Incumbent Beaten by Oakland’s Moms 4 Housing Activist for City Council Position

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Moms 4 Housing director Carroll Fife successfully won the District Three’s votes unseating two-term City Council incumbent Lynette Gibson McElhaney. The five council seats, the most challenging positions to attain in the S.F. elections, is for a division that covers Lake Merritt, Jack London, West Oakland, Uptown, Downtown, Port of Oakland, and Pill Hill. 

An enormous contribution to Fife’s glorious triumph is her proposal to take over a home in West Oakland to prioritize the city’s housing problem for homeless mothers and their offspring. This action of hers shone through international news reports and outlets.

The main goals of Fife’s campaign are “housing is a human right,” including the reconstruction of public safety. These objectives align with Oaklanders’ future wishes, hoping to address the police violence concerns and increasing homelessness plight. Thus, Fife guaranteed her spot in the city council with her past achievements and plans for Oakland’s future. 

Oakland City Mayor Libby Schaaf endorsed McElhaney as an electoral candidate for the position. However, due to conflicting interests, Fife’s victory might pose a threat against Schaaf’s plan. In recent events, Schaff urged affordable development and additional police force, while Fife pushed on a change from traditional policing and more affordable housing for low- to no-income citizens. 

On Sunday, Fife received about 49% of official votes, while McElhaney acquired 30% of the votes. Due to the polling results, The Chronicle disclosed that McElhaney accepts defeat. According to McElhaney, she felt honored and privileged to serve the division as District Three’s representative.

“I am grateful for the opportunity and thankful for my time,” McElhaney stated, adding, “We have nothing left on the table. My team and I put in the elbow grease. We pray that Carroll will be more effective.”

According to Fife, McElhaney sent her a text message on Monday morning talking about her surrender and preparing for a turnover. On Monday, Fife expressed her gratitude to her volunteers through an official statement.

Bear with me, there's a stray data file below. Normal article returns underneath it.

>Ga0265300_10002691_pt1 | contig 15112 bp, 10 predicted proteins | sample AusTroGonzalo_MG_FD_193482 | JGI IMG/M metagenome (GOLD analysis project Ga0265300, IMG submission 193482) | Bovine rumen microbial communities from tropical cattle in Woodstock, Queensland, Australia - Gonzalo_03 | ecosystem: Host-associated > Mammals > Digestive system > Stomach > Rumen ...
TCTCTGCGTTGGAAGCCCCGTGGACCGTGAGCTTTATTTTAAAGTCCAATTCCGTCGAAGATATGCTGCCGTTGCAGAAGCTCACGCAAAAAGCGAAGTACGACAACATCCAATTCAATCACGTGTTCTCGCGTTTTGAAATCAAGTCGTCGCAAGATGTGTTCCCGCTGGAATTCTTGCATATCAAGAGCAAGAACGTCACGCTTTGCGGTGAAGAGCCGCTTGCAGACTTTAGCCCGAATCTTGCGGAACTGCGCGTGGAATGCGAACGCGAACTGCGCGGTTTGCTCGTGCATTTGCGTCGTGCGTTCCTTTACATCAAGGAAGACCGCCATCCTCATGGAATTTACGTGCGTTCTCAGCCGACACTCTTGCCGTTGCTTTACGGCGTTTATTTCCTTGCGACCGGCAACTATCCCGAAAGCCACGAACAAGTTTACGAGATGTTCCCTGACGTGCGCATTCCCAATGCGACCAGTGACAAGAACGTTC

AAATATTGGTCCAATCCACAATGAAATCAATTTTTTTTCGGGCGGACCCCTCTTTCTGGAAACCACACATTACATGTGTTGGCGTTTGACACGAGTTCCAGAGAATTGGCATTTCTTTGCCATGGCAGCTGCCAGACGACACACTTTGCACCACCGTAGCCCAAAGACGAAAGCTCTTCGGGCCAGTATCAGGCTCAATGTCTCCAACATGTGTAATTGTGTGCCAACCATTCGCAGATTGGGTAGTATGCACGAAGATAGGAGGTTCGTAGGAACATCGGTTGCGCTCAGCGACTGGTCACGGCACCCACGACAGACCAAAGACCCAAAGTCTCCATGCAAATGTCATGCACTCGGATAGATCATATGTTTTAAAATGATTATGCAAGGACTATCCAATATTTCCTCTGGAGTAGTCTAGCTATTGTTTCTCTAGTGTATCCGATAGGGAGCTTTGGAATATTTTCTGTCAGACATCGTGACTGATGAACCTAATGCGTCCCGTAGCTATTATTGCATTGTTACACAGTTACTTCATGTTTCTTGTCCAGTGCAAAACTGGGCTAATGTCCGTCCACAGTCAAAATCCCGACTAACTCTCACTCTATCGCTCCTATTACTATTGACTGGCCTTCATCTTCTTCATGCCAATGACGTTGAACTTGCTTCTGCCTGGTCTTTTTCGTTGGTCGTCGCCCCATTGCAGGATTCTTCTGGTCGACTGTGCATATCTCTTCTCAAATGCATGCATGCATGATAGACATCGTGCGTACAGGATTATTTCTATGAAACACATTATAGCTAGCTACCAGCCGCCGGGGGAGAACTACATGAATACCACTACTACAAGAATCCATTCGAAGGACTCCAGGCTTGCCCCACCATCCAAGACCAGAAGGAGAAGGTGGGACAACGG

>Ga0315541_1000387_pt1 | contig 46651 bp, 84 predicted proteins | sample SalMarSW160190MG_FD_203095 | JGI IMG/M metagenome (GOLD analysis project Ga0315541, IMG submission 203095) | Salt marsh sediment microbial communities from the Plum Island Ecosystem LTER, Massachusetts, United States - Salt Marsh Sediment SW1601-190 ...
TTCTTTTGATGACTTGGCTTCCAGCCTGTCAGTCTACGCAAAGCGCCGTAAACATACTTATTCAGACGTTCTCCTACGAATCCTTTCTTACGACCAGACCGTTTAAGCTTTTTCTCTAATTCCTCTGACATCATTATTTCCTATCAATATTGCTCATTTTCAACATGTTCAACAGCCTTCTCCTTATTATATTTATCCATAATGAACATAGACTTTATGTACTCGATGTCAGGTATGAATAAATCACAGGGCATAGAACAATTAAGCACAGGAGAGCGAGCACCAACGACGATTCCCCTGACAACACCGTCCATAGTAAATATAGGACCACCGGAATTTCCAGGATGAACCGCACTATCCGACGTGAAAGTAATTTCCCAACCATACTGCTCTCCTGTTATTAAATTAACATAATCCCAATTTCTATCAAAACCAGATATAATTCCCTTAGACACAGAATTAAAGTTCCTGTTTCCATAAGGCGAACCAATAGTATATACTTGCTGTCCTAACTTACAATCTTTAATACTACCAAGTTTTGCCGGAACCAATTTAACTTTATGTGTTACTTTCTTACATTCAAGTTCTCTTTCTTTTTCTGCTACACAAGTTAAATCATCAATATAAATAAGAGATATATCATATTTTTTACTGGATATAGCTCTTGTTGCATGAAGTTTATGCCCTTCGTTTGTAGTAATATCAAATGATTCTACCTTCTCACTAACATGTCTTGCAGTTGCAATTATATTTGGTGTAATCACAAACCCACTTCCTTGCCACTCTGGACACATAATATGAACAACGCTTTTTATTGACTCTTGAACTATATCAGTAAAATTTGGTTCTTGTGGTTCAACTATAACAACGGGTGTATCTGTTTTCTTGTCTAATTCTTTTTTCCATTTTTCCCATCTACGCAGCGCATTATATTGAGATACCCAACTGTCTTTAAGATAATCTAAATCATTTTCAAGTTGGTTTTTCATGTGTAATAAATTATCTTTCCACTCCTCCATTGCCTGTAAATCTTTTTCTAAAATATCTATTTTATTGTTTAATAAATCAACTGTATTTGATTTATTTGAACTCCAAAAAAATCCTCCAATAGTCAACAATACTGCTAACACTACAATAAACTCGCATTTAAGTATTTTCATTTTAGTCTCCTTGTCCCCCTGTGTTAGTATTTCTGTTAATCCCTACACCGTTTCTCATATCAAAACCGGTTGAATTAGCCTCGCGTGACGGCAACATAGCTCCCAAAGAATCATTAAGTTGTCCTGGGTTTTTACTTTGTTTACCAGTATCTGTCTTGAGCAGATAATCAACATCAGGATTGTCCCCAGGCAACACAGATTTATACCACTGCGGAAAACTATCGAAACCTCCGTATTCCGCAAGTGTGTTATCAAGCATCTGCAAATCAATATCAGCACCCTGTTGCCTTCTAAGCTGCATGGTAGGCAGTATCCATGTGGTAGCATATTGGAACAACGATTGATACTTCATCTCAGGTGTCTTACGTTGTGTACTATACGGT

“Our campaign is transitioning into a permanent political organization dedicated to passing transformative legislation and building a progressive majority on the Oakland City Council,” said Fife in her statement. “Join us as we build a better Oakland for all,” she added.

Oakland’s media consultant Jim Ross noted multiple factors contributing to Fife’s win over the City Council seat. In support of Fife, Ross labored on an independent expenditure panel on behalf of the work alliance.

Alameda Labor Council secretary and treasurer Liz Ortega-Toro revealed that Fife gained her labor support through her activist accomplishments. According to Toro, Fife worked alongside them to promote affordable housing for low- to no-income households.

“I fight for workers to have a living wage and also be able to pay their rent and stay in their communities that they serve,” revealed Ortega Toro. “She’s walked picket lines with us. And that is definitely where her values align with labor values,” she added.

According to Ross, other aspects that led to McElhaney’s defeat is the total number of new voters who moved to District Three since McElhaney’s appointment to the city council position. She failed to build relationships with many of these newcomers, resulting in their neutral and unsure certainty towards McElhaney and her campaign. Ross stated that the most crucial lesson for incumbents is not to take anything for granted. 

“If an incumbent doesn’t work, doesn’t represent their district, doesn’t build relationships as they move in, they could be a real risk when they’re up for re-election,” Ross said.

McElhaney ultimately accepts her loss against Fife, declaring that she is ready to move on to the next chapter of her life. She will “continue to be a champion for those voices and support them in my private capacity as a mentoring member of the community.”

McElhaney is known as an advocate against gun violence inspired by experiences she went through in real life when her son, a University of Southern California student, got shot by several men attempting to rob him outside a shop in 2019.